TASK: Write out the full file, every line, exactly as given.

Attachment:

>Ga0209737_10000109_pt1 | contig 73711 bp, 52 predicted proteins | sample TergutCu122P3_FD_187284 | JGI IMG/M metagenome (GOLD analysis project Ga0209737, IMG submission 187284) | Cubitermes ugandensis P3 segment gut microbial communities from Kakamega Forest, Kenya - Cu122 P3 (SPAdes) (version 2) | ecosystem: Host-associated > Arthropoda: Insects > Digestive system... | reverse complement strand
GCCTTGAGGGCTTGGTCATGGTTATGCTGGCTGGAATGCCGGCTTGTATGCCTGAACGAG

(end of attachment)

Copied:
>Ga0209737_10000109_pt1 | contig 73711 bp, 52 predicted proteins | sample TergutCu122P3_FD_187284 | JGI IMG/M metagenome (GOLD analysis project Ga0209737, IMG submission 187284) | Cubitermes ugandensis P3 segment gut microbial communities from Kakamega Forest, Kenya - Cu122 P3 (SPAdes) (version 2) | ecosystem: Host-associated > Arthropoda: Insects > Digestive system... | reverse complement strand
GCCTTGAGGGCTTGGTCATGGTTATGCTGGCTGGAATGCCGGCTTGTATGCCTGAACGAG